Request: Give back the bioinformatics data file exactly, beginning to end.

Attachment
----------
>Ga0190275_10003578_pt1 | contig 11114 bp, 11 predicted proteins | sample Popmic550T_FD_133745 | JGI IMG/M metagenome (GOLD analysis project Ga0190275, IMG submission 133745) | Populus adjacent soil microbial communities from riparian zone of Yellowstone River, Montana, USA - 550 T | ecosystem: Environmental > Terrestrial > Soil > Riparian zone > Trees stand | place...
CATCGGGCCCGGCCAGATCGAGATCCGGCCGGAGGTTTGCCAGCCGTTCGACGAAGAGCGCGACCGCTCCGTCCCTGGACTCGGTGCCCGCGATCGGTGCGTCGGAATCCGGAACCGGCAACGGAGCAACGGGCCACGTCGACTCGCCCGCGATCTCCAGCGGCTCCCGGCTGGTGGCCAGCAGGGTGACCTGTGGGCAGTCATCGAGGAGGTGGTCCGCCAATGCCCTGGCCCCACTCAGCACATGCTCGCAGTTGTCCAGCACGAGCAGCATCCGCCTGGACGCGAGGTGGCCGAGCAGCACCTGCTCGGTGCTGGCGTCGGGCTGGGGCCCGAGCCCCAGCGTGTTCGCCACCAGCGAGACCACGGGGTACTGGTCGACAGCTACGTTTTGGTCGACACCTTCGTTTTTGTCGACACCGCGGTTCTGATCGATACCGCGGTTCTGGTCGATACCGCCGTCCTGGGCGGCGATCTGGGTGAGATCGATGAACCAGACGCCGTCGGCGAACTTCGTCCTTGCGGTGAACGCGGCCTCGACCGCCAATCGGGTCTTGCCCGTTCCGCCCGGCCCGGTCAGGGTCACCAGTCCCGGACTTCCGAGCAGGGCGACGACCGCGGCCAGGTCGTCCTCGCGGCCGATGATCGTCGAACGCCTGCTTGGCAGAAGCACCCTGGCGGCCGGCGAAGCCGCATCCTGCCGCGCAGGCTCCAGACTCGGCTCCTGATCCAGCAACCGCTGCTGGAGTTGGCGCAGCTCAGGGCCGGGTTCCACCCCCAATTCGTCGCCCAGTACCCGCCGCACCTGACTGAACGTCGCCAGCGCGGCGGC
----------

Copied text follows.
>Ga0190275_10003578_pt1 | contig 11114 bp, 11 predicted proteins | sample Popmic550T_FD_133745 | JGI IMG/M metagenome (GOLD analysis project Ga0190275, IMG submission 133745) | Populus adjacent soil microbial communities from riparian zone of Yellowstone River, Montana, USA - 550 T | ecosystem: Environmental > Terrestrial > Soil > Riparian zone > Trees stand | place...
CATCGGGCCCGGCCAGATCGAGATCCGGCCGGAGGTTTGCCAGCCGTTCGACGAAGAGCGCGACCGCTCCGTCCCTGGACTCGGTGCCCGCGATCGGTGCGTCGGAATCCGGAACCGGCAACGGAGCAACGGGCCACGTCGACTCGCCCGCGATCTCCAGCGGCTCCCGGCTGGTGGCCAGCAGGGTGACCTGTGGGCAGTCATCGAGGAGGTGGTCCGCCAATGCCCTGGCCCCACTCAGCACATGCTCGCAGTTGTCCAGCACGAGCAGCATCCGCCTGGACGCGAGGTGGCCGAGCAGCACCTGCTCGGTGCTGGCGTCGGGCTGGGGCCCGAGCCCCAGCGTGTTCGCCACCAGCGAGACCACGGGGTACTGGTCGACAGCTACGTTTTGGTCGACACCTTCGTTTTTGTCGACACCGCGGTTCTGATCGATACCGCGGTTCTGGTCGATACCGCCGTCCTGGGCGGCGATCTGGGTGAGATCGATGAACCAGACGCCGTCGGCGAACTTCGTCCTTGCGGTGAACGCGGCCTCGACCGCCAATCGGGTCTTGCCCGTTCCGCCCGGCCCGGTCAGGGTCACCAGTCCCGGACTTCCGAGCAGGGCGACGACCGCGGCCAGGTCGTCCTCGCGGCCGATGATCGTCGAACGCCTGCTTGGCAGAAGCACCCTGGCGGCCGGCGAAGCCGCATCCTGCCGCGCAGGCTCCAGACTCGGCTCCTGATCCAGCAACCGCTGCTGGAGTTGGCGCAGCTCAGGGCCGGGTTCCACCCCCAATTCGTCGCCCAGTACCCGCCGCACCTGACTGAACGTCGCCAGCGCGGCGGC